Kubla Khan or, a vision in a dream. A fragment
In Biographia Literaria (1817) Samuel Taylor Coleridge explained hot the plan of Lyrical Ballads originated in his and in William Wordsworth's mind. They pointed out that a series of poems "the incidents and agents were to be , in
part at least, supernatural; and the excellence aimed at was to consist in the interesting of the affections by the dramatic truth of such emotions as would naturally accompany such situations , supposing them real" .
He added that "It was agreed that my endeavors should be directed to persons and characters supernatural, or at least romantic". In the summer of 1797, while he was working on his contribution to Lyrical Ballads, he also wrote the poem himself explained its genesis. He said that he had had a long dream while under the effect of a powerful drug he had taken as a remedy to a slight indisposition.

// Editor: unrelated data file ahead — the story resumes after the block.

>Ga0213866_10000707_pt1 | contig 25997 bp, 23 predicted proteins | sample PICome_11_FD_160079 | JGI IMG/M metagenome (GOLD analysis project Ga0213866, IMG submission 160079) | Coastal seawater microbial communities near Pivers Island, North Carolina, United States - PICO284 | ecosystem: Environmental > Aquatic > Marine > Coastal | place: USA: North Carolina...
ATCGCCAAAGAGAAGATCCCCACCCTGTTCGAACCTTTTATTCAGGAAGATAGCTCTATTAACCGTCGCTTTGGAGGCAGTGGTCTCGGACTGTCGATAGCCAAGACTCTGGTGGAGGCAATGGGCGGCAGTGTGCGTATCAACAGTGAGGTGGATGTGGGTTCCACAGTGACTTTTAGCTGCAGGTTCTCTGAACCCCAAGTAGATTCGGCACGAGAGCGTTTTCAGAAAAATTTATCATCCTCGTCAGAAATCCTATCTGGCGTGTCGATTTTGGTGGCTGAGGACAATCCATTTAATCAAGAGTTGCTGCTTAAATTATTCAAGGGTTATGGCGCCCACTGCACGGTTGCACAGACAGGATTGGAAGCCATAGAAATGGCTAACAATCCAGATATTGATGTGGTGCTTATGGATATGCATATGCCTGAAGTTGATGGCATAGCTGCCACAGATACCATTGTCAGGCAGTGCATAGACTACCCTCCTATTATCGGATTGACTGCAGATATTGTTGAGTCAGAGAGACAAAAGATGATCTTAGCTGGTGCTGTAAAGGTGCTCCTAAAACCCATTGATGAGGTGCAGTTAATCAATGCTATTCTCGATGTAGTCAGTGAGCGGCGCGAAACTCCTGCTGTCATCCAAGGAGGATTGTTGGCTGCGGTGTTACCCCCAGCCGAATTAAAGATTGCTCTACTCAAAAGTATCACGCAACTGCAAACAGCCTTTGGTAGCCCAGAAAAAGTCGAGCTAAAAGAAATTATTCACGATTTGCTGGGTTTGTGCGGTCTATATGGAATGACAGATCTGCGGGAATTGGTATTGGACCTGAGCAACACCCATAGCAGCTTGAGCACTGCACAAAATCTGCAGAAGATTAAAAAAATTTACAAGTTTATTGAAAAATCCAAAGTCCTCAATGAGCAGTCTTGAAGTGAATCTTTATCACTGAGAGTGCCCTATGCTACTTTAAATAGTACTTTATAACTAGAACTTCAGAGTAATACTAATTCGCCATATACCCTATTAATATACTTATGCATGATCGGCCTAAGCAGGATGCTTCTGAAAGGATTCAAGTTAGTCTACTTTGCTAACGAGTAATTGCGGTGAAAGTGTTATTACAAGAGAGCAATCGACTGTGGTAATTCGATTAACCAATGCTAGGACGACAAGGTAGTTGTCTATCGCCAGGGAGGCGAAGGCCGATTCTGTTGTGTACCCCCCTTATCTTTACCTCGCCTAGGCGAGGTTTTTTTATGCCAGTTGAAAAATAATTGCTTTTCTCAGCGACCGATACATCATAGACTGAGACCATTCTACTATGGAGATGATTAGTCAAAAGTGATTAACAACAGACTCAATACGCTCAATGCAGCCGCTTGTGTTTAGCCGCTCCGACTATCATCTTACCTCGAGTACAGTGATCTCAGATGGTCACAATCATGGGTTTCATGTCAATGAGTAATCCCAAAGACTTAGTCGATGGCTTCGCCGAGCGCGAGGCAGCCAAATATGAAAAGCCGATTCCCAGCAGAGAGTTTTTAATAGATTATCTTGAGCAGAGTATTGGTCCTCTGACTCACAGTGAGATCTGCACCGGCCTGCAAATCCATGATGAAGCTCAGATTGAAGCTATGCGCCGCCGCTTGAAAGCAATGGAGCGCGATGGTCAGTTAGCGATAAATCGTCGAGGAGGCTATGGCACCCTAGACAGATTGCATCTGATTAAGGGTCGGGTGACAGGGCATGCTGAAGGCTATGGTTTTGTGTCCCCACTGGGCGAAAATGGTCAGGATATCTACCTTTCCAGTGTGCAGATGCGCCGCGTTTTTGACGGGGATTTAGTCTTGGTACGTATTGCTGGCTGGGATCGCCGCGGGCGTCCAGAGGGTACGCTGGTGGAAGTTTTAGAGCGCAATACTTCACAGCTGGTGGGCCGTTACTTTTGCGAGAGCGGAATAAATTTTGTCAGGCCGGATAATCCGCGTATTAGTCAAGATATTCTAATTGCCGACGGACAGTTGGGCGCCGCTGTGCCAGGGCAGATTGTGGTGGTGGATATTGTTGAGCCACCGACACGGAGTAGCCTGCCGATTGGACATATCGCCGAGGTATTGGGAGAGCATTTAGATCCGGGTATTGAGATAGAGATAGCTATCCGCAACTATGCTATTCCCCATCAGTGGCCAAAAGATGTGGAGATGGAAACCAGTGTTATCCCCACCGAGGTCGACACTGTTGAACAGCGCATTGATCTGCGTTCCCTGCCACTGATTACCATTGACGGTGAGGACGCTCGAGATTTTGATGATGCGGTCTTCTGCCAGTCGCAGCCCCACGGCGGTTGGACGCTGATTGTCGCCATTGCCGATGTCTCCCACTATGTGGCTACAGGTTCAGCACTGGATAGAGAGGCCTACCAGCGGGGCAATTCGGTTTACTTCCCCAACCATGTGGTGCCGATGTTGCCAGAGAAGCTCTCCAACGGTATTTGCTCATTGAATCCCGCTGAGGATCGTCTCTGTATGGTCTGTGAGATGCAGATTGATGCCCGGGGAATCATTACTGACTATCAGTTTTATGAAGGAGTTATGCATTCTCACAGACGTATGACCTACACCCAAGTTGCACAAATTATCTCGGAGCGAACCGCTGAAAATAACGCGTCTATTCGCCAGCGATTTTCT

As soon as he woke up, he started to write a down what he had seen but was interrupted by a visitor and most of the images he still had in his mind vanished. What remained therefore is a fragment of the original complex vision, which
In Xanadu did Kubla Khan
A stately pleasure-dome decree:
Where Alph, the sacred river, ran
Through caverns measureless to man
Down to a sunless sea.
So twice five miles of fertile ground
With walls and towers were girdled round;
And there were gardens bright with sinuous rills,
Where blossomed many an incense-bearing tree;
And here were forests ancient as the hills,
Enfolding sunny spots of greenery.